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Effects of infant formula containing a mixture of galacto- and fructo-oligosaccharides or viable Bifidobacterium animalis on the intestinal microflora during the first 4 months of life

Published online by Cambridge University Press:  08 March 2007

Astrid M. Bakker-Zierikzee*
Division of Human Nutrition, Wageningen University, PO Box 8129, NL-6700 EV, Wageningen, The Netherlands
Martine S. Alles
Numico Research BV, Wageningen, The Netherlands
Jan Knol
Numico Research BV, Wageningen, The Netherlands
Frans J. Kok
Division of Human Nutrition, Wageningen University, PO Box 8129, NL-6700 EV, Wageningen, The Netherlands
Jules J. M. Tolboom
Department of Paediatrics, University Medical Centre St Radboud, Nijmegen, The Netherlands
Jacques G. Bindels
Division of Human Nutrition, Wageningen University, PO Box 8129, NL-6700 EV, Wageningen, The Netherlands Numico Research BV, Wageningen, The Netherlands
*Corresponding author: Dr A. M. Bakker-Zierikzee, fax +31 317 482782, email
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Adding prebiotics or probiotics to infant formula to improve the intestinal flora of formula-fed infants is considered to be a major innovation. Several companies have brought relevant formulations onto the market. However, comparative data on the effects of pre- and probiotics on the intestinal microflora of infants are not available. The present study aimed to compare the effects of infant formula containing a mixture of galacto- and fructo-oligosaccharides or viable Bifidobacterium animalis on the composition and metabolic activity of the intestinal microflora. Before birth, infants were randomised and double blindly allocated to one of three formulas. The prebiotic (GOS/FOS) group (n 19) received regular infant formula supplemented with a mixture of galacto-oligosaccharides and fructo-oligosaccharides (6g/l). The probiotic (Bb-12) group (n 19) received the same formula supplemented with 6·0×1010 viable cells of B. animalis per litre. The standard group (n 19) received non-supplemented regular formula. A group of sixty-three breast-fed infants was included as a reference group. Faecal samples were taken at postnatal day 5 and 10, and week 4, 8, 12 and 16. Compared with the groups fed Bb-12 and standard formula, the GOS/FOS formula group showed higher faecal acetate ratio (69·7% (sem 2·7), 69·9% (sem 3·9) and 82·2% (sem 5·3); P<0·05) and lactate concentration (11·3 (sem 7·9), 3·1 (sem 2·3) and 34·7 (sem 10·7) mmol/kg faeces) and lower pH (6·6 (sem 0·2), 7·1 (sem 0·2) and 5·6 (sem 0·2); P<0·05) at 16 weeks. Differences in percentage of bifidobacteria between the GOS/FOS (59·2% (sem 7·7)), Bb-12 (52·7% (sem 8·0)) and the standard (51·8% (sem 6·4)) groups were not statistically significant at 16 weeks. Feeding infants GOS/FOS formula resulted in a similar effect on metabolic activity of the flora as in breast-fed infants. In the Bb-12 group, composition and metabolic activity of the flora were more similar to those of the standard group.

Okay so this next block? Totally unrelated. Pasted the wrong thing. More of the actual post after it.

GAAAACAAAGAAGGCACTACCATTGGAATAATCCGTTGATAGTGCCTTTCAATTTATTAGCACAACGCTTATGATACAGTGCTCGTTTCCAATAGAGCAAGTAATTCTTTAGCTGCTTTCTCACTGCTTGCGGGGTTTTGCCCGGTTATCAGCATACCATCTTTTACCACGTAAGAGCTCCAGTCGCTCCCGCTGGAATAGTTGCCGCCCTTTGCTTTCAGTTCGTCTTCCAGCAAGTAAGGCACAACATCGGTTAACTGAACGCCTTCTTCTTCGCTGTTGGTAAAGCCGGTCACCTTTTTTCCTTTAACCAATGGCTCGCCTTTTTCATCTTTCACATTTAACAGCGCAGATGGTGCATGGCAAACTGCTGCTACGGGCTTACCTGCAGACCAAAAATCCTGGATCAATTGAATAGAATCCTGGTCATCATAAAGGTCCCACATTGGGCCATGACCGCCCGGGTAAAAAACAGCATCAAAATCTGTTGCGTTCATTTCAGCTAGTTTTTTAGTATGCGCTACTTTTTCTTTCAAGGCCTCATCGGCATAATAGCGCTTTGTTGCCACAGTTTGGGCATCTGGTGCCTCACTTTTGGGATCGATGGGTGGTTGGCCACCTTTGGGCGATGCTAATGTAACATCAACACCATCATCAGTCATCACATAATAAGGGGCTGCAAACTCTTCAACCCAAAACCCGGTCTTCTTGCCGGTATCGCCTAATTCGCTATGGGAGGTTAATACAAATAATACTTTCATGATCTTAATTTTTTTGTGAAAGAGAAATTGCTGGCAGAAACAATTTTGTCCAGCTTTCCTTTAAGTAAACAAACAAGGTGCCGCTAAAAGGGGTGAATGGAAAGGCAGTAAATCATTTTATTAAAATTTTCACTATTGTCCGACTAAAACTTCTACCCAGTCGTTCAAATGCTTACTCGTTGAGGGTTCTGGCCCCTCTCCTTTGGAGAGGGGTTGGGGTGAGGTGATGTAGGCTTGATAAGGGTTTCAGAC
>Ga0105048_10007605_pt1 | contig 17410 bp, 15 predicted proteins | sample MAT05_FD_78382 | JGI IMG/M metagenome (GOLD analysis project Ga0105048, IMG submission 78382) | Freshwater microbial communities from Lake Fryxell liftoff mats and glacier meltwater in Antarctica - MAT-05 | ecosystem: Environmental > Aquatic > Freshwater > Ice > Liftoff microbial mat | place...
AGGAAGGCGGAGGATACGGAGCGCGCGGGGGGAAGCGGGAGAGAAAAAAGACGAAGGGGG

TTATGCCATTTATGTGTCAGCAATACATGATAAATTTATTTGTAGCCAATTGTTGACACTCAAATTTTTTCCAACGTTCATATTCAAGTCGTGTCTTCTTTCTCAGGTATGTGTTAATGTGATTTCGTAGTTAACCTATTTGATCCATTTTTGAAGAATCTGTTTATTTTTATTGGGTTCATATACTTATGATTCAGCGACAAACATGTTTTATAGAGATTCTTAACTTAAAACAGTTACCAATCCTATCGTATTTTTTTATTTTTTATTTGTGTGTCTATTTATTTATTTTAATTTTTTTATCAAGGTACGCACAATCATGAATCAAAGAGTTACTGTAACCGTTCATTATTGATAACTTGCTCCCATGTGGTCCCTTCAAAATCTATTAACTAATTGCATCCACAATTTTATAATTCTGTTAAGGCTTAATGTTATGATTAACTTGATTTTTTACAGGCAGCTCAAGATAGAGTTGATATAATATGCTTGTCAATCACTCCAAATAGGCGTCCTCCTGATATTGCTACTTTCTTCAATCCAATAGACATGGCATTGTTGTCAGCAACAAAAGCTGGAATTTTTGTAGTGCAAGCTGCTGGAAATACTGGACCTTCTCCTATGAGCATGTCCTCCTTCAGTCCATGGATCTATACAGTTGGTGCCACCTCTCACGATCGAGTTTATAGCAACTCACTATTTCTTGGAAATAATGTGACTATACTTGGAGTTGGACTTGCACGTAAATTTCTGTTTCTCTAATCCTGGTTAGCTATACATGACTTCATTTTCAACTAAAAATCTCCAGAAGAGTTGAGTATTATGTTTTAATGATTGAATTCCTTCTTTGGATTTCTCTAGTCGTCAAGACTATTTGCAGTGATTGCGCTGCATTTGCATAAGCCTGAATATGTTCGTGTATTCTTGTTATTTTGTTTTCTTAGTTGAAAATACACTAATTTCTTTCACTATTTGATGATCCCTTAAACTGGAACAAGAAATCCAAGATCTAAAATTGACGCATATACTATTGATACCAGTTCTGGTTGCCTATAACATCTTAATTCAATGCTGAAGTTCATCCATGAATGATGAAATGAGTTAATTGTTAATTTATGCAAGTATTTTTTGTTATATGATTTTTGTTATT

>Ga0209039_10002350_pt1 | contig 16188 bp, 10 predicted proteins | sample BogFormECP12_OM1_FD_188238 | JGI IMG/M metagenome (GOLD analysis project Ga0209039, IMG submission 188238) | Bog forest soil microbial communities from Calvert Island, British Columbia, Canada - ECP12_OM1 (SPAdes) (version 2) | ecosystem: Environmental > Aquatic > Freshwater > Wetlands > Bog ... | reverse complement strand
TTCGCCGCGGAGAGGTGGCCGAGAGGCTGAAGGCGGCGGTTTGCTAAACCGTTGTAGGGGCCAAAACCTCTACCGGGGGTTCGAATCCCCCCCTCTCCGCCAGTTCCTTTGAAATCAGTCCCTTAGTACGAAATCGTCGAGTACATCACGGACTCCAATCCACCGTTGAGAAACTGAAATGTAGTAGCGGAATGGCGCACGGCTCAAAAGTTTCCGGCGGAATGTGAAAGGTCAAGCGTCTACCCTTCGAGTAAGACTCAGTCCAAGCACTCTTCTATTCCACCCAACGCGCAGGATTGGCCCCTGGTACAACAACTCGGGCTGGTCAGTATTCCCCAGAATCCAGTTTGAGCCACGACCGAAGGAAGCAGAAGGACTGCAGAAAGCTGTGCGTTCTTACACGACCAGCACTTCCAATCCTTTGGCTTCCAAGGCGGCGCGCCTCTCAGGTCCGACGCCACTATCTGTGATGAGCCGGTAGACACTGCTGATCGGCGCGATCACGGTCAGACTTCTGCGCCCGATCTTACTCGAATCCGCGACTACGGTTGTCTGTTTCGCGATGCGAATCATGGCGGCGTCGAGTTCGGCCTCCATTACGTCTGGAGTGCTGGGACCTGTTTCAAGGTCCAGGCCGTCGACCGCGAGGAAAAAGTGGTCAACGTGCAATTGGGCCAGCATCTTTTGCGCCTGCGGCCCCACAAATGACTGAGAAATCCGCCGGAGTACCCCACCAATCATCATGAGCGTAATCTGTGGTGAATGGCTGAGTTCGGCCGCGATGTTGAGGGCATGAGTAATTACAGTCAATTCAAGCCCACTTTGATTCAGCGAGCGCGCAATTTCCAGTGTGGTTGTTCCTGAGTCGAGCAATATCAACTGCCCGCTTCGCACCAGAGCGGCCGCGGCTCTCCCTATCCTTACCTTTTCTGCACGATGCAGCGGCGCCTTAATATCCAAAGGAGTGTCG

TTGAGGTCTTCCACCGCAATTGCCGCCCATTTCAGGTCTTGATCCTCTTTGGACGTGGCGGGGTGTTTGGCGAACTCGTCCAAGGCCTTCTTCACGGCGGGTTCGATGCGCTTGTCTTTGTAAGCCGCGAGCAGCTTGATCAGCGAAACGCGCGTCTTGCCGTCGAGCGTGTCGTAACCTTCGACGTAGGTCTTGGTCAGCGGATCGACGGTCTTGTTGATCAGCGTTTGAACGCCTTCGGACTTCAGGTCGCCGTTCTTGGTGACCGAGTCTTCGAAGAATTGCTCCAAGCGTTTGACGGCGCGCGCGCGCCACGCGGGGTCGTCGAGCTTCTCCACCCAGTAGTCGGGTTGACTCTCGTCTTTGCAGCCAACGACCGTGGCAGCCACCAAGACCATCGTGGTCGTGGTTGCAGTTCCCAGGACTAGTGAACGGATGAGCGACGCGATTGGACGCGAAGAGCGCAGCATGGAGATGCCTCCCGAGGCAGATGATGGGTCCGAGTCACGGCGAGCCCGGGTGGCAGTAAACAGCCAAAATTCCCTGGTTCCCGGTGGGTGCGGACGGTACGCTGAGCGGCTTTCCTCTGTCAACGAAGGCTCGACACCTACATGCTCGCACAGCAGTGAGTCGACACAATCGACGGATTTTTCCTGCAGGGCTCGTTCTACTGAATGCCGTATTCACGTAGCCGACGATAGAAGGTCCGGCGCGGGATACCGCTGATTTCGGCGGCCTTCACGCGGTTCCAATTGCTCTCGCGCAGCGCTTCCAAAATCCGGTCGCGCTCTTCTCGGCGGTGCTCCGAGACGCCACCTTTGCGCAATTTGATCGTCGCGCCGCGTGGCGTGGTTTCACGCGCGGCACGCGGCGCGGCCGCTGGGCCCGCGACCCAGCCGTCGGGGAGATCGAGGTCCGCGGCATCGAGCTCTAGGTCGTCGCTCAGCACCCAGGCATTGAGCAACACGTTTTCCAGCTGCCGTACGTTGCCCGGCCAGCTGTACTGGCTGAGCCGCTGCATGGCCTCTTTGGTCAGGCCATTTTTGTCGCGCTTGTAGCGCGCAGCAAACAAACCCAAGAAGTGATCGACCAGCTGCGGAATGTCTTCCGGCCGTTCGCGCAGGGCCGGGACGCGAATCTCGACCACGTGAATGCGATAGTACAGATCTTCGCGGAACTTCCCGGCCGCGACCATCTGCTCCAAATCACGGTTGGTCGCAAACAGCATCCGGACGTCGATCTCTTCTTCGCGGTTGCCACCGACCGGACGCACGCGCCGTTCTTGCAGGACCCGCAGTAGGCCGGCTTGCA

Research Article
Copyright © The Nutrition Society 2005


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